It perplexes me that a company as big as Wal-Mart is using temp agencies, even for holiday help, but that is not the main issue.

The management of the store should have expected a rush on Friday morning. We see the stories on the news every year. It makes me question what kind of preparation did they make to handle the predictably high volume of people.

Mr. Damour was apparently hired for a different job, and Wal-Mart wasn't using him for the job that they hired for him. That appears to be a bit of a bait and switch scam. Did they hire him for a lower paying job and decided to use him in the more costly position of security, a job he wasn't apparently trained to do? If so, they willingly put Mr. Damour, their other employees and their customers in harm's way. Just for the sake of shaving a few bucks off their operating costs.

I doubt that the authorities will be looking into that aspect of things. However, I would expect that there will be some sort of civil lawsuit from the family of Mr. Damour, but even then, it will probably be settled quietly out of court, and we will see a rerun of this year after year.

Friday, November 28, 2008

Shopping Madness, Indeed And In Deed

As I said this morning, I had to work today. In truth, I didn't have to. I could've taken off, but I chose to go in so that someone else could have the day off.

I chose to go to work because, well, besides having a boatload of work to do, I didn't feel like wasting a day off. I refuse to go to the stores on Black Friday, and for good reason. It brings out the basest nature of people.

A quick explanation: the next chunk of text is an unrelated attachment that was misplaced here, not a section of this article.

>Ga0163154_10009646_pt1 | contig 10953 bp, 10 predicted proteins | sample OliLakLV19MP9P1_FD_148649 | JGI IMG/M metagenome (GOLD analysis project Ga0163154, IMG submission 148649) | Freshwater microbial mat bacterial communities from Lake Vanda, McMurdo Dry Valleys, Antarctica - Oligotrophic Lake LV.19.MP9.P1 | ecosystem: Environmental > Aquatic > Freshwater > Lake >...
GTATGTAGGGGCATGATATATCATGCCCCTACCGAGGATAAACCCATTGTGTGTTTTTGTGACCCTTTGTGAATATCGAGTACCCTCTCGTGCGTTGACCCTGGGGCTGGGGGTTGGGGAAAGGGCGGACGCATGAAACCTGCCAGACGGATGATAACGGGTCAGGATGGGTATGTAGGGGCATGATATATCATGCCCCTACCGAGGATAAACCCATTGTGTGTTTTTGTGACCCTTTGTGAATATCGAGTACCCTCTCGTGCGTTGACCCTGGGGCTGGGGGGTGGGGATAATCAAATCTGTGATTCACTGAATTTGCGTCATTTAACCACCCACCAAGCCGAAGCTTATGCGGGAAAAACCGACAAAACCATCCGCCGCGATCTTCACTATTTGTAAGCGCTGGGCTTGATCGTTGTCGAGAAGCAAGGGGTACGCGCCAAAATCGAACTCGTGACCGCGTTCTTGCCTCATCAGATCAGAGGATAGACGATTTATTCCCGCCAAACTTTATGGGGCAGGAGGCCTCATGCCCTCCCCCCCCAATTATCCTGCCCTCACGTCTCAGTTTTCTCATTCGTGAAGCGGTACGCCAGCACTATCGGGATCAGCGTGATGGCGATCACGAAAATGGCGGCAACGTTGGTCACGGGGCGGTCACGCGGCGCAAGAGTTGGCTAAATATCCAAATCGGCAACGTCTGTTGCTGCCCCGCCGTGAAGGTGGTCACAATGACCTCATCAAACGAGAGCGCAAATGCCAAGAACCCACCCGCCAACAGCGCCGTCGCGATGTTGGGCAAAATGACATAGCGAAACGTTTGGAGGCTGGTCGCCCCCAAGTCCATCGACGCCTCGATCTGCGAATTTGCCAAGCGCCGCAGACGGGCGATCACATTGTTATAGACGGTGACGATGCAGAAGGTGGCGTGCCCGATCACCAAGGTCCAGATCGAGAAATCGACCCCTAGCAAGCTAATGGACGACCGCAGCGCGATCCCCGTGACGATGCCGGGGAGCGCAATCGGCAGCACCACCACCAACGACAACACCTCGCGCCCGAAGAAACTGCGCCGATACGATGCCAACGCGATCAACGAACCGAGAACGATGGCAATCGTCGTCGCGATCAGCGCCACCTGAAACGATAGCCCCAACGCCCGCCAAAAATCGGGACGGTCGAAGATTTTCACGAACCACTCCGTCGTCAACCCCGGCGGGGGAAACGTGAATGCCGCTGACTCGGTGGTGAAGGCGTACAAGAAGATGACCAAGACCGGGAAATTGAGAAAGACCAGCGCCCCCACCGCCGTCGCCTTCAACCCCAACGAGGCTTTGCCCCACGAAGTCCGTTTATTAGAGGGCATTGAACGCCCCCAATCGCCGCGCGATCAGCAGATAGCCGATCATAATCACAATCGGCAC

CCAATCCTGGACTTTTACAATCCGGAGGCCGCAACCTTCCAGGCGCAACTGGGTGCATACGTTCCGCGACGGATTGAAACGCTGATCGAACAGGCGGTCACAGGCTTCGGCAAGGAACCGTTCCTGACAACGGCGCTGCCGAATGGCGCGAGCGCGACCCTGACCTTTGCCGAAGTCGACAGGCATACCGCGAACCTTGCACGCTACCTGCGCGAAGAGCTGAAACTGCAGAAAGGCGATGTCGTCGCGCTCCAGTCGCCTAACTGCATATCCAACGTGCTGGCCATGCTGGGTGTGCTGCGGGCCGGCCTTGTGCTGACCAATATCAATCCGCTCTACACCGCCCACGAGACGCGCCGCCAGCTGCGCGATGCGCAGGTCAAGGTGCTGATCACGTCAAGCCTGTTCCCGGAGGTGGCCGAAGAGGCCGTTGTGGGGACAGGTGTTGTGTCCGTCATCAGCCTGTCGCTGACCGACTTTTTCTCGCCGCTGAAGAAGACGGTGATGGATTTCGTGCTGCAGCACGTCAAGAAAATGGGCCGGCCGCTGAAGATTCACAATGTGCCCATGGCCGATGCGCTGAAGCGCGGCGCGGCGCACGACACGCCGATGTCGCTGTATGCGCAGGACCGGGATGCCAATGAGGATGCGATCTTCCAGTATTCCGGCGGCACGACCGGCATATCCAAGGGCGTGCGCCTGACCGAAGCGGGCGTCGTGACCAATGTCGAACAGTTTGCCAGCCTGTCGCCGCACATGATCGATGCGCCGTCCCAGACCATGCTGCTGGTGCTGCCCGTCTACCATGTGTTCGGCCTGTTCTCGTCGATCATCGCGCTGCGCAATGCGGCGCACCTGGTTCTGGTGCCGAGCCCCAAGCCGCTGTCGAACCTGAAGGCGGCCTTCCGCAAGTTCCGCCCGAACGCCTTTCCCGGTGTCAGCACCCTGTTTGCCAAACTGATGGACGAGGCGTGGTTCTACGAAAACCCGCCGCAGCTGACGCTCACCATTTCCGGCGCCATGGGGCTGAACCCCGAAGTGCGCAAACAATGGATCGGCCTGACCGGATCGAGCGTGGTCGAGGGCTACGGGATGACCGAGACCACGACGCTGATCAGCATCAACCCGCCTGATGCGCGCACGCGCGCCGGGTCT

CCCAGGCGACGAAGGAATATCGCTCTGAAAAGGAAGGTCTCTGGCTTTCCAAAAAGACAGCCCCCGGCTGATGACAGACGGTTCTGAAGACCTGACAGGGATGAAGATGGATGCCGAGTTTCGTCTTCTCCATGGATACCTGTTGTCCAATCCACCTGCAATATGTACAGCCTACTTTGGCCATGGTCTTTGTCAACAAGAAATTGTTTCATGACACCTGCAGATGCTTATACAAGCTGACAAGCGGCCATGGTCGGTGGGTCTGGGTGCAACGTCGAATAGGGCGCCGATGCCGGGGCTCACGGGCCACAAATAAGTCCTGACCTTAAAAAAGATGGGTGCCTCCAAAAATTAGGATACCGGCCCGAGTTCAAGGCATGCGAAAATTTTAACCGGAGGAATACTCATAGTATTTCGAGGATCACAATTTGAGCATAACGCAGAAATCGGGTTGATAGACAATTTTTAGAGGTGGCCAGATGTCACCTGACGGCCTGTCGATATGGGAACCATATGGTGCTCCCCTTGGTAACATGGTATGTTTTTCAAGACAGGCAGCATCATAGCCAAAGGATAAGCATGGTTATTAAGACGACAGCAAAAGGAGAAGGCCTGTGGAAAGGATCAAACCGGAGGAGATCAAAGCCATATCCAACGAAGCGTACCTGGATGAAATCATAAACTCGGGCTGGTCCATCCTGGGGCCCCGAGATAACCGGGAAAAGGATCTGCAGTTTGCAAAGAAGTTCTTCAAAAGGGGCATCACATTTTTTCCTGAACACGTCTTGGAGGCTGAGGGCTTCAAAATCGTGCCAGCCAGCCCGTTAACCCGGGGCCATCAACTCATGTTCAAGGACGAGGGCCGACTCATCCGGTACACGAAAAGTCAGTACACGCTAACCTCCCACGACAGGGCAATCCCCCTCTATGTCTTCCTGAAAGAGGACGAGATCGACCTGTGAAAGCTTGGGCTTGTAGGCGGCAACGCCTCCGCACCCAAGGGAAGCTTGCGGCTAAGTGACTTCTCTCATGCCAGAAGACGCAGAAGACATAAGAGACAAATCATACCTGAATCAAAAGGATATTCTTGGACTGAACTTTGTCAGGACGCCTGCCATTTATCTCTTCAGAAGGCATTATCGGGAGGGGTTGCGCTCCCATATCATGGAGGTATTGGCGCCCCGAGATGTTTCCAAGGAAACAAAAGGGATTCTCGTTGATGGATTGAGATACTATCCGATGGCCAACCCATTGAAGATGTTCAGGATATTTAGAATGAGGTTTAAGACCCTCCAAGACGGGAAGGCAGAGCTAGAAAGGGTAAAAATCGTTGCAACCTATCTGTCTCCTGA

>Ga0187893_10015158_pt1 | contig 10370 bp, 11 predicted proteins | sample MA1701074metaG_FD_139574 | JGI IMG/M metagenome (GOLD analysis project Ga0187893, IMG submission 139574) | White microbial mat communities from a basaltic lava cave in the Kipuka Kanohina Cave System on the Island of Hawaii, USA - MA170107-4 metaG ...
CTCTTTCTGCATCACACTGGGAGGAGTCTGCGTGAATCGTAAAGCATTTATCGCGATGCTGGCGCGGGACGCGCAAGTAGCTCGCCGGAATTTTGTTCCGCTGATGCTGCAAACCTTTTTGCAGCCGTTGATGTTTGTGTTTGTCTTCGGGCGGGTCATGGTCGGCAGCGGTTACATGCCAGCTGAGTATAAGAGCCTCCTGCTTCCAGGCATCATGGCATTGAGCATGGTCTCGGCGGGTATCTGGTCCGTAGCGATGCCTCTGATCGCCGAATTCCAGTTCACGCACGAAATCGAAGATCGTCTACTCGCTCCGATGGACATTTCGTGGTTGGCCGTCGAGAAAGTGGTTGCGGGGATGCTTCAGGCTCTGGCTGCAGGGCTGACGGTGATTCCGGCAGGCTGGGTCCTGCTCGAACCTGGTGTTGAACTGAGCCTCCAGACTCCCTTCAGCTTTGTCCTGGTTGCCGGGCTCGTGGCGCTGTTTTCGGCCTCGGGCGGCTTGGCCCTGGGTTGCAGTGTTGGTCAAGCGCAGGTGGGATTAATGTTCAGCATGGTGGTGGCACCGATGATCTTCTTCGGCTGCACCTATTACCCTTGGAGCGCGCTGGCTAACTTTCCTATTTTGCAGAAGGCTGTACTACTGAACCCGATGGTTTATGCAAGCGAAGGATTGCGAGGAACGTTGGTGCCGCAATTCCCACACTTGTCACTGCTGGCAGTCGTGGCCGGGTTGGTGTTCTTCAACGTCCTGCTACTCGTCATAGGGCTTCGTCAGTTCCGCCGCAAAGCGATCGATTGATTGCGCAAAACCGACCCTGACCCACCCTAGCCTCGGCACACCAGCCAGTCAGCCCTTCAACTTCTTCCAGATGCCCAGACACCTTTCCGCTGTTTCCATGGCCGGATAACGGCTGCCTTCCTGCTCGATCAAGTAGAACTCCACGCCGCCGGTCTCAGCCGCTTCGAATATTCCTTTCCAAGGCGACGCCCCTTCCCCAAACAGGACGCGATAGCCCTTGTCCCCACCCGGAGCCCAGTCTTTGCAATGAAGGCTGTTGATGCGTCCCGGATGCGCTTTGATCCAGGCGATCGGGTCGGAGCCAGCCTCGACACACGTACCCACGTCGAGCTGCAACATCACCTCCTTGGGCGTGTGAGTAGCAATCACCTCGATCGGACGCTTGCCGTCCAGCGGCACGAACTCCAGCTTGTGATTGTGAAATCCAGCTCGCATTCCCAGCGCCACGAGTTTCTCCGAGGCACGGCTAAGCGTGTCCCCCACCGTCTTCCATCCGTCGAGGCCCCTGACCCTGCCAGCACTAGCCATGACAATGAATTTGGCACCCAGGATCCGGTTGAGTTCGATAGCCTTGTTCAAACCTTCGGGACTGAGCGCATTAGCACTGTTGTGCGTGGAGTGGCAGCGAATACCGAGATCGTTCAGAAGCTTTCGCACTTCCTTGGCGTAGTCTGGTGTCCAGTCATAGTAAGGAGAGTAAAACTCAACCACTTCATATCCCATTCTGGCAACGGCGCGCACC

This year, unfortunately, was no exception.

We have seen a report of an argument in southern California that led to two morons pulling out guns and shooting each other to death. At a toy store, none the less.

And in New York, we have the story of thousands of people so anxious to get whatever doodads they had on sale at Wally World that they broke down the door and stampeded into the store. In the resulting melee, one man was trampled to death and a woman who was eight months pregnant was injured to the point of losing her baby.

There is also this video showing a brawl at a Wally World over a some video games. I don't know which disturbs me most: The melee over an overpriced toy or the idiot taking the video and laughing about it.

And it's not only the shoppers or the store employees, but other people, who are just trying to go about with their lives, like my friend Billiam states in his strongly worded (read: adult language) on how his morning went while making deliveries to a store. (Here's a hint: It wasn't a happy one.)

The question Billiam and others like him and me are asking is: What the f**k is going on here? Many blame it on people being selfish, the me generation on steroids, if you will. They would get partial credit for that answer. The same holds true that would put it on mere materialism.

I believe that we are seeing the results of a combination of factors. Selfishness and materialism are parts of the entire problem.

I think the greater problem is that people have lost touch with themselves. All too often, people don't want to take a good look at themselves, because that might be too uncomfortable or even painful to them. It is even more uncomfortable to either accept the parts that they don't like, but have no control over, or to try to consciously try to change what they can.

But even if they actively avoid taking a hard, honest look at themselves, their subconscious is still aware of it. An example: The alcoholic that is in full denial of his disease, still knows, deep down, that is life is out of control. But instead of admitting he has a problem, and seeking help for it, tries to drown it out with more alcohol and/or anger. Thus the cycle continues.

The same is true for most of us.